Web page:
The Arab Spring and the Romanticism of Revolution

by James E. Miller
Oct. 23, 2012

When the so-called Arab Spring erupted in late 2010, it was lauded by the Western media as a triumph for freedom and democracy.  Here was a group of nations traditionally ruled through various forms of theocracy and dictatorship where the citizens had finally had enough.  People were taking to the streets and demanding that those regimes which had been using their leadership roles to suppress dissent and enrich themselves would finally have to own up to the decades of misery they caused.  Time magazine went as far as to name "the protestor," the person of the year while praising the energy and youthful exuberance which embodied the movement.  No longer were street protests "pointless emotional sideshows" according to the magazine; they were a fight for justice.

But the Arab Spring has not turned out to be a jubilee of peace and freedom it was made out to be.  The recent attack on the U.S. consulate in Libya and the killing of diplomat J Christopher Stevens has proven false the narrative which held the overthrowing of former dictator Moammar Gadhafi was needed to make the transition to peaceful democracy.  In Egypt, Mohamed Morsi, the former Muslim Brotherhood candidate, was elected president in June and his commitment to the party's values has resulted in violent clashes between Islamists and proponents of secular government.  The toppling of the Hussein regime in Iraq orchestrated by the U.S. government has left the country just as violent as ever with hundreds being killed by insurgent attacks this past summer.  The civil war in Syria is still raging on (with rebels financed and armed by the U.S. government) as varying rebel fractions refuse to cooperate due to their difference in views of the future.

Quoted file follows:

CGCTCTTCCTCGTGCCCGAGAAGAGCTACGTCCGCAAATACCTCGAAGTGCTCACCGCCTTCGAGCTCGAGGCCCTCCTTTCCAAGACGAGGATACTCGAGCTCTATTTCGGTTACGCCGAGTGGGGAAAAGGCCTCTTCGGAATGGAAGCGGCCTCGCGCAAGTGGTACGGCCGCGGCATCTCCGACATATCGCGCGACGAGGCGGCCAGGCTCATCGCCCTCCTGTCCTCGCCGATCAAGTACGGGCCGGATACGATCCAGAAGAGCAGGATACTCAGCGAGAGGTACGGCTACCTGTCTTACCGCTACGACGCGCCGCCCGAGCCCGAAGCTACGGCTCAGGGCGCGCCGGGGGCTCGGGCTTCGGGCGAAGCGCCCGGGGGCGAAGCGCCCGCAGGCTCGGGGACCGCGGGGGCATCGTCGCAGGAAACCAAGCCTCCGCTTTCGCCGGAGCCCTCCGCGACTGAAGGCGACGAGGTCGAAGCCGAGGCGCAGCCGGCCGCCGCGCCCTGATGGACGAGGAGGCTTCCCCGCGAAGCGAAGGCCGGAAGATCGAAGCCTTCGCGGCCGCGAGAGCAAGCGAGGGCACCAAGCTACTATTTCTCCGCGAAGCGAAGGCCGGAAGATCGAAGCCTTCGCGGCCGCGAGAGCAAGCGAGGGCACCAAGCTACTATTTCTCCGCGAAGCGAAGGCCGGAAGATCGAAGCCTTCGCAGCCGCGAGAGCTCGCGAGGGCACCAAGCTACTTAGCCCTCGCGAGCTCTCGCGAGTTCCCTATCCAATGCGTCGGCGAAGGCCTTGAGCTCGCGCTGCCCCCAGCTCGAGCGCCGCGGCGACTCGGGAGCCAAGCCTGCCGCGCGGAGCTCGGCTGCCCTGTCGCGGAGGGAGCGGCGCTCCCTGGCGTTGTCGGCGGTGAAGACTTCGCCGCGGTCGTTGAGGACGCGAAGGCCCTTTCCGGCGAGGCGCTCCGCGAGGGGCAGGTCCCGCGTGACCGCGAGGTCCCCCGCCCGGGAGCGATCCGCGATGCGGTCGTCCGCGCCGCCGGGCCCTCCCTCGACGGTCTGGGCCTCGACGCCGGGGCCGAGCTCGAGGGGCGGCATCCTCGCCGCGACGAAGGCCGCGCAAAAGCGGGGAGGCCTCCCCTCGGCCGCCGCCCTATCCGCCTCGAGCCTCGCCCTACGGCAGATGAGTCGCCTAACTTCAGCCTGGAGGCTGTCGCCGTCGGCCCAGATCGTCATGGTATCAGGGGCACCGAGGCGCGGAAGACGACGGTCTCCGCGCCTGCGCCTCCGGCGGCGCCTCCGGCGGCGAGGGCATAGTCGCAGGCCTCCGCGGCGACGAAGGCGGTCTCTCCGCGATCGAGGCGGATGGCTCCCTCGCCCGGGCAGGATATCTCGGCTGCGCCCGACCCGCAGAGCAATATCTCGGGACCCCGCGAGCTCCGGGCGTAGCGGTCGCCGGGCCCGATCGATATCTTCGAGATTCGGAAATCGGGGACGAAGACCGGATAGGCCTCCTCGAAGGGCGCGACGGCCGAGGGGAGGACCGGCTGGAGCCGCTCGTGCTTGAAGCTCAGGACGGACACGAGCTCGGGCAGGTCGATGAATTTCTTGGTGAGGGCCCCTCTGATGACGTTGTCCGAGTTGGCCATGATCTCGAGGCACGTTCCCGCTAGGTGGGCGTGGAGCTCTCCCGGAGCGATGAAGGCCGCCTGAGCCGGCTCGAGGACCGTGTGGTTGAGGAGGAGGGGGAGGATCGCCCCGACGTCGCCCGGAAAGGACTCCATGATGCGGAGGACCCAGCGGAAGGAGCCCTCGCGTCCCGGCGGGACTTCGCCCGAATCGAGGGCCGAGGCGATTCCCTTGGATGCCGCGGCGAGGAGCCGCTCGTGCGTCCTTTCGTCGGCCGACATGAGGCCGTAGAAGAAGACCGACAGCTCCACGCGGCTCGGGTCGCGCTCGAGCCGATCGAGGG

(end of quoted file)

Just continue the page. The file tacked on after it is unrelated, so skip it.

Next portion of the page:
By any measure, the Arab Spring is recoiling at an alarming rate.  The great transition from dominating theocracy to representative democracy was embraced more by Western observers than by Middle Easterners themselves.  Instead of pursuing justice and recognition of the rights of man, a reform of the centralized state is being sought.  This has only lead to more conflict as different groups which want to use government power in their favor are now fighting tooth and nail to claim it for themselves.  With death still a common occurrence, the mystique of a surging upheaval of oppressive government regimes in the Middle East has been lost.

Revolution is often thought of in a romantic manner for good reason.  The act of a group of men coming together and declaring themselves free and endowed with rights from their creator is not the work of an imaginative fiction writer; it actually occurred throughout the West just a few centuries ago.  The classical liberal revolution of the 18th and 19th centuries set the foundation for the Industrial Revolution as property rights gave way to the build-up of capital and the expanding of the division of labor.  As Murray Rothbard writes